Mercury Marine has introduced a naturally aspirated 3.4-liter V-6 outboard in 175-, 200- and 225-hp versions. In tests ranging from single-engine flats and bay boats and pontoons to twin-engine stepped-bottom center consoles, the engines showed good acceleration and smooth, quiet operation.
Perhaps more impressive to maintenance-weary consumers: There’s a small inspection door on top of the motor. Open it to access the oil dipstick, oil fill cap and the latch to remove the cowling.
“Every time we put a product into the market, the way our product development people measure it is how are we responding to what boaters really care about,” said Mercury Marine president John Pfeifer. The marine industry is always looking for ways to make it easier to go boating and this is yet another example.
“One of the things that stopped people from getting out on the water is the daily checks, and that meant getting the cowl off,” said David Foulks, chief technology officer for Mercury parent company Brunswick Corp. “We gradually try to work through what are the small irritations and pain points for owners of our products.”
The motors were introduced at Mercury’s longtime secret test facility, Lake X, which is in St. Cloud, Fla. The company returned to the facility in August. (More on that in an upcoming issue.)
Those who read the story “Horsepower Race” in the February issue of Trade Only may remember the quote from Pfeifer saying that Mercury currently has a 400-hp motor but that won’t be the most powerful offering from the company in 2018. That probably led many to expect the announcement of a 450- or 500-hp motor early this year. While a motor of 450 to 500 hp might peg the wow meter, it appeals to a much smaller audience than a V-6 that can be used on a bass boat, a flats model, a pontoon, a center console, a deck boat, an aluminum multispecies craft and more.
“This is more in the sweet spot of the mainstream,” Pfeifer said of the new V-6. “But we invest an enormous amount of money in a lot of programs, and this is not the only introduction we’re going to have in 2018.”
Out on Lake X, regardless of the boat the engine was installed on, the experience from the helm was the same. Even on a Regency 22-foot pontoon boat and a twin-engine 27-foot center console with twin steps — boats not known for acceleration — the hole shot was quick. None of the boats we tested took more than a few seconds to plane.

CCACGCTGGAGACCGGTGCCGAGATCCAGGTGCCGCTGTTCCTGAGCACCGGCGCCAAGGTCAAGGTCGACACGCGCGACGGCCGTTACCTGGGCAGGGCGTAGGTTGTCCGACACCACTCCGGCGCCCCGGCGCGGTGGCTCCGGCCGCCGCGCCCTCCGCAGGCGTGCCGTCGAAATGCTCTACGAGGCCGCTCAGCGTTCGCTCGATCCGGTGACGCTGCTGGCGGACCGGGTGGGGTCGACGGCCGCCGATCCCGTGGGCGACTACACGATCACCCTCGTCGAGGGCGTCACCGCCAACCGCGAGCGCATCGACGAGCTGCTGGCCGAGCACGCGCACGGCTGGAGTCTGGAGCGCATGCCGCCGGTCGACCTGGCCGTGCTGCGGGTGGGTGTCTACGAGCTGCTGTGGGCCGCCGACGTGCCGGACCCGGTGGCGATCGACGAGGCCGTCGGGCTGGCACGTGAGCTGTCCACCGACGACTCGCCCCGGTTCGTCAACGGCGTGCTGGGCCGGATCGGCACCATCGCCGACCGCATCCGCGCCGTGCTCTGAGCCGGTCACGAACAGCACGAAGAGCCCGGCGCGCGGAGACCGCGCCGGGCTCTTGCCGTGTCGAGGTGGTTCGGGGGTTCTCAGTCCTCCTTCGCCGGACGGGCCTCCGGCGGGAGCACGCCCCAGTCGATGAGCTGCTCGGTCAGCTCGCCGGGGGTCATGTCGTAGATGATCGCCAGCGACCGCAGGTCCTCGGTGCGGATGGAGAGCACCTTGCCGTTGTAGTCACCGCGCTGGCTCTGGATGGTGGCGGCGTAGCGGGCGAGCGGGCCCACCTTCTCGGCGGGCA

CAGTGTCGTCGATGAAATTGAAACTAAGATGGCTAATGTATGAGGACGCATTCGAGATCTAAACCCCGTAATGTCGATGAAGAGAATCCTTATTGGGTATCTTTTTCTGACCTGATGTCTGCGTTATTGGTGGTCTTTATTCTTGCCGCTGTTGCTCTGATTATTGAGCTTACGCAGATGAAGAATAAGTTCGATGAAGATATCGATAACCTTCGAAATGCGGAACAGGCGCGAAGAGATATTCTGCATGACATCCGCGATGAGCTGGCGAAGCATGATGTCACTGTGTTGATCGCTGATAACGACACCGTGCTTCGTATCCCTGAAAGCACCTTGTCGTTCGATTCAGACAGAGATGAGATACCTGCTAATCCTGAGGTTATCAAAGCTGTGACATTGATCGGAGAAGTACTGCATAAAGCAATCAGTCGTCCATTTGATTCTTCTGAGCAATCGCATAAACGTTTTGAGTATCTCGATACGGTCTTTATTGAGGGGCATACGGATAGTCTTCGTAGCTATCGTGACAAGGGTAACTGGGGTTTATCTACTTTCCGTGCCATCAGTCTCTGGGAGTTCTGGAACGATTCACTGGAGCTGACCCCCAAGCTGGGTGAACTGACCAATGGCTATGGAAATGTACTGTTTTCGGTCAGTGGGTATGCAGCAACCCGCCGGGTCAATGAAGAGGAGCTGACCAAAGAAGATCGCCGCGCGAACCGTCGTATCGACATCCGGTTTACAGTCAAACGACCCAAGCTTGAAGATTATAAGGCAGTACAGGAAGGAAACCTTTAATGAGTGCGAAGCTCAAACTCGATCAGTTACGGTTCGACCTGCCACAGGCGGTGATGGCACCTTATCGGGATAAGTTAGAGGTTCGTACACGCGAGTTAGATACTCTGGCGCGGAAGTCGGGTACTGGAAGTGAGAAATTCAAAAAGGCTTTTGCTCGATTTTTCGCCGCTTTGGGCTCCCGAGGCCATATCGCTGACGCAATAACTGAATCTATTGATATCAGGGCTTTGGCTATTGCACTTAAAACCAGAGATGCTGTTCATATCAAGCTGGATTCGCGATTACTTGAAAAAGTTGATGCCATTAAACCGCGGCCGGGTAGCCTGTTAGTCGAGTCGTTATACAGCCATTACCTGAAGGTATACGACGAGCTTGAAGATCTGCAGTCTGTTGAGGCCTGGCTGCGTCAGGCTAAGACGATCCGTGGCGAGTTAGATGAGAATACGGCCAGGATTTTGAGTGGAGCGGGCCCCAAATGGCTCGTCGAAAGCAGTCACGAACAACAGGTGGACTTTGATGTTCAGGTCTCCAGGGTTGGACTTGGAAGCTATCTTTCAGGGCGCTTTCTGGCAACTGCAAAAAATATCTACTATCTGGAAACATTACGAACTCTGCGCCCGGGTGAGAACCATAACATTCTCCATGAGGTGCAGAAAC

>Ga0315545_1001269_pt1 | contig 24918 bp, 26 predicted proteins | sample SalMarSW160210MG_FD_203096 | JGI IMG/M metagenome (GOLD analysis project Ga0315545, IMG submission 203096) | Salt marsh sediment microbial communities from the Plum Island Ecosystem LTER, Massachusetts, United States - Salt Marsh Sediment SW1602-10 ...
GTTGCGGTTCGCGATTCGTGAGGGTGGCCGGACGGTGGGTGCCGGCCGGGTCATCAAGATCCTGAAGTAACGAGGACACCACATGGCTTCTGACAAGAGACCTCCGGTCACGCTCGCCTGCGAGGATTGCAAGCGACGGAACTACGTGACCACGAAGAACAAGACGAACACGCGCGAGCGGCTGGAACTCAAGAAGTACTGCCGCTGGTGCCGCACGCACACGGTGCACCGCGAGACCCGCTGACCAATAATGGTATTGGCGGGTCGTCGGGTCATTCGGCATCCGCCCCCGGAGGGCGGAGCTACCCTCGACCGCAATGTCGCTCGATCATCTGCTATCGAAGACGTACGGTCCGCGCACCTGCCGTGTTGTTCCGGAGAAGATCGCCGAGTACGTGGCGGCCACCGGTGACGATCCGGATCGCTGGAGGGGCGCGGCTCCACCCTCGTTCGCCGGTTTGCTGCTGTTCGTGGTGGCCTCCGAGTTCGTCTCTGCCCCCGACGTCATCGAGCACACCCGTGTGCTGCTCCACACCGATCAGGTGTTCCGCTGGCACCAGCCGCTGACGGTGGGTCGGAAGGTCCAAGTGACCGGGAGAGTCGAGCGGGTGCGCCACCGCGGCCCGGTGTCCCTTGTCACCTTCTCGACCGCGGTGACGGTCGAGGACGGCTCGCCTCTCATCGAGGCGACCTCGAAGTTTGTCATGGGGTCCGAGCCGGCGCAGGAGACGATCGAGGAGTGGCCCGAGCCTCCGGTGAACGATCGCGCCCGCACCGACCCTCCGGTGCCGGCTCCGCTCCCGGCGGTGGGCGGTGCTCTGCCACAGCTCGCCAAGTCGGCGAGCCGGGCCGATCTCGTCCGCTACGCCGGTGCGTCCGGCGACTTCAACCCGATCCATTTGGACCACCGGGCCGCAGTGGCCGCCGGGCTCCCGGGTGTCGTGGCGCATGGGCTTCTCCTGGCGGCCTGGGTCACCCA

“This motor, the acceleration with the hole shot and at the midrange, it is just immediate,” said Rick Emmitt, marketing manager of pro staff and angler programs for White River Marine Group, which owns Tracker, Nitro, Mako, Regency and other brands.
One of the most underrated but important measures of an engine’s performance is midrange acceleration. Few people run at wide open for long periods, but they do spend most of their time at cruising speeds. Getting a boat running at its cruising speed and then slamming the throttles forward is a good way to determine if you can use power to get out of a potentially threatening situation. Based on our tests, the Mercury 3.4-liter 4-stroke has the punch to make a boat leap forward.
One of the boats we tested was a Boston Whaler 270 Dauntless. Some might think twin 200-hp outboards on a 4,800-pound boat that measures 27 feet long with a 9-foot beam would be an underpowered situation, and the motors did look kind of small, but they worked. In midrange tests, if a passenger is standing next to the helm when the captain nails the throttles, he will be on the deck if he’s not hanging on. The acceleration is that sudden.
Another of the test boats was a Yellowfin 21 Bay with a 200-hp 3.4L V6 FourStroke on a jack plate. This boat was the preferred ride of Willie Young, a professional football player for the Chicago Bears who was at the event. It topped 60 mph and blasted on plane.
“It feels like a 2-stroke punch,” said Yellowfin president Wylie Nagler. “This motor will snap you a little bit.”
He also praised the fuel economy with the new motor. “We’re seeing over 5 mpg at 40 mph, which is spectacular,” said Nagler.
Perhaps the most noteworthy thing about the new motor is what it doesn’t have: a supercharger. Rather than go with the lower-displacement supercharged platform that was the basis for the company’s successful Verado series, Mercury went with a high-displacement, low-weight approach.
Mercury’s competition has sold against the superchargers in the Verado series for years, saying the component was just another item that can break (Mercury has had a 1 percent warranty claim rate on the Verados).
“In the beginning, everybody was nervous about the superchargers,” Nagler said. “But as 10-plus years have gone by, we really haven’t seen any supercharger issues.”
Pfeifer said the decision to go without a supercharger had nothing to do with the Verados. “If you look at our quality with Verado, with the supercharger, our quality is top-notch,” he said. “We’re not going to go away from the supercharger.”
Instead, the new engine’s light weight, natural aspiration and higher displacement were based on consumer demand. He explained that when the decision was made to develop a new outboard, Mercury’s development team looked at a variety of platforms.
“Mostly we’re looking at what consumers care most about,” he explained. “We put that in a Functional Requirements Document. We say, ‘Here’s the criteria we have to meet’ and the engineering teams design an engine that’s going to meet that criteria.”
The result is a light weight, naturally aspirated motor with a higher displacement. “That’s the type of platform you’re going to see going forward,” Pfeifer said.